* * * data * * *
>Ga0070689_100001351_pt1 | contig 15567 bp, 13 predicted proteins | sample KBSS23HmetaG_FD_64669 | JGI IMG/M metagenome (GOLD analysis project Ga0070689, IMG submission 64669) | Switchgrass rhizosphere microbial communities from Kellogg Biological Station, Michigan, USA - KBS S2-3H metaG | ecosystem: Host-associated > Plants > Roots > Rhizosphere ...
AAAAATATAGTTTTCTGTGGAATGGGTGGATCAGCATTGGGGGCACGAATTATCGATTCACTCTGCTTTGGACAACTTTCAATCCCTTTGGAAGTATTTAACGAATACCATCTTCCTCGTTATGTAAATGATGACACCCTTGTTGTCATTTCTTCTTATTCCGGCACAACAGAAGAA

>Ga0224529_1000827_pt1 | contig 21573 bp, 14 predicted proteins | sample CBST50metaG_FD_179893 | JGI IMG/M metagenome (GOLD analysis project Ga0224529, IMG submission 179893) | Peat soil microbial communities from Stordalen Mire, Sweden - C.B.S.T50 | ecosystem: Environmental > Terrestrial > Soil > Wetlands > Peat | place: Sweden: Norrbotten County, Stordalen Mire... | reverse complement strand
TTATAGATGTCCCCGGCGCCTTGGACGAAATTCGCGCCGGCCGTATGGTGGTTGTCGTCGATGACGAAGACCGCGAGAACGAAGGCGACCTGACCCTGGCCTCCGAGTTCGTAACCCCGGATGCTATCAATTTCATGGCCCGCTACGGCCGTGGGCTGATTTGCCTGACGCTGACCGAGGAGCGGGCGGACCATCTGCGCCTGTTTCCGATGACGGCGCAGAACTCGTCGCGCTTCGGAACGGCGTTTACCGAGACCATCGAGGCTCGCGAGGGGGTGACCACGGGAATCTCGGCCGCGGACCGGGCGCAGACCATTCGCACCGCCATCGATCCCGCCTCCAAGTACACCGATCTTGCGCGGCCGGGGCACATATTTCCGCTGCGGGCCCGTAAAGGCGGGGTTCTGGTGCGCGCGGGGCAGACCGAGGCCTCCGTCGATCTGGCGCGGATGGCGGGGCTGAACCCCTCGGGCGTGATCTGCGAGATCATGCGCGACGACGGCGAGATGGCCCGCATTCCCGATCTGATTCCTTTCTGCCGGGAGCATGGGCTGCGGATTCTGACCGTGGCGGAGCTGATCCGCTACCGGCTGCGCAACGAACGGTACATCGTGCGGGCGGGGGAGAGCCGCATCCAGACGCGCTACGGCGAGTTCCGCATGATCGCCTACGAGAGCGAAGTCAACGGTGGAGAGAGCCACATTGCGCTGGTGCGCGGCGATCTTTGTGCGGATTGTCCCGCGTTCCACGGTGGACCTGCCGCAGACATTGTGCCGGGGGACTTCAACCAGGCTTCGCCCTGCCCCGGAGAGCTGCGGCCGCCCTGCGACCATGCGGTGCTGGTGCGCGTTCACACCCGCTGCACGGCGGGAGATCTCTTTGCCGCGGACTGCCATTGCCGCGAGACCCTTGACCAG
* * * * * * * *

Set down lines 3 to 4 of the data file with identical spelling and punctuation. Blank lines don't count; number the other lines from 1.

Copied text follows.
>Ga0224529_1000827_pt1 | contig 21573 bp, 14 predicted proteins | sample CBST50metaG_FD_179893 | JGI IMG/M metagenome (GOLD analysis project Ga0224529, IMG submission 179893) | Peat soil microbial communities from Stordalen Mire, Sweden - C.B.S.T50 | ecosystem: Environmental > Terrestrial > Soil > Wetlands > Peat | place: Sweden: Norrbotten County, Stordalen Mire... | reverse complement strand
TTATAGATGTCCCCGGCGCCTTGGACGAAATTCGCGCCGGCCGTATGGTGGTTGTCGTCGATGACGAAGACCGCGAGAACGAAGGCGACCTGACCCTGGCCTCCGAGTTCGTAACCCCGGATGCTATCAATTTCATGGCCCGCTACGGCCGTGGGCTGATTTGCCTGACGCTGACCGAGGAGCGGGCGGACCATCTGCGCCTGTTTCCGATGACGGCGCAGAACTCGTCGCGCTTCGGAACGGCGTTTACCGAGACCATCGAGGCTCGCGAGGGGGTGACCACGGGAATCTCGGCCGCGGACCGGGCGCAGACCATTCGCACCGCCATCGATCCCGCCTCCAAGTACACCGATCTTGCGCGGCCGGGGCACATATTTCCGCTGCGGGCCCGTAAAGGCGGGGTTCTGGTGCGCGCGGGGCAGACCGAGGCCTCCGTCGATCTGGCGCGGATGGCGGGGCTGAACCCCTCGGGCGTGATCTGCGAGATCATGCGCGACGACGGCGAGATGGCCCGCATTCCCGATCTGATTCCTTTCTGCCGGGAGCATGGGCTGCGGATTCTGACCGTGGCGGAGCTGATCCGCTACCGGCTGCGCAACGAACGGTACATCGTGCGGGCGGGGGAGAGCCGCATCCAGACGCGCTACGGCGAGTTCCGCATGATCGCCTACGAGAGCGAAGTCAACGGTGGAGAGAGCCACATTGCGCTGGTGCGCGGCGATCTTTGTGCGGATTGTCCCGCGTTCCACGGTGGACCTGCCGCAGACATTGTGCCGGGGGACTTCAACCAGGCTTCGCCCTGCCCCGGAGAGCTGCGGCCGCCCTGCGACCATGCGGTGCTGGTGCGCGTTCACACCCGCTGCACGGCGGGAGATCTCTTTGCCGCGGACTGCCATTGCCGCGAGACCCTTGACCAG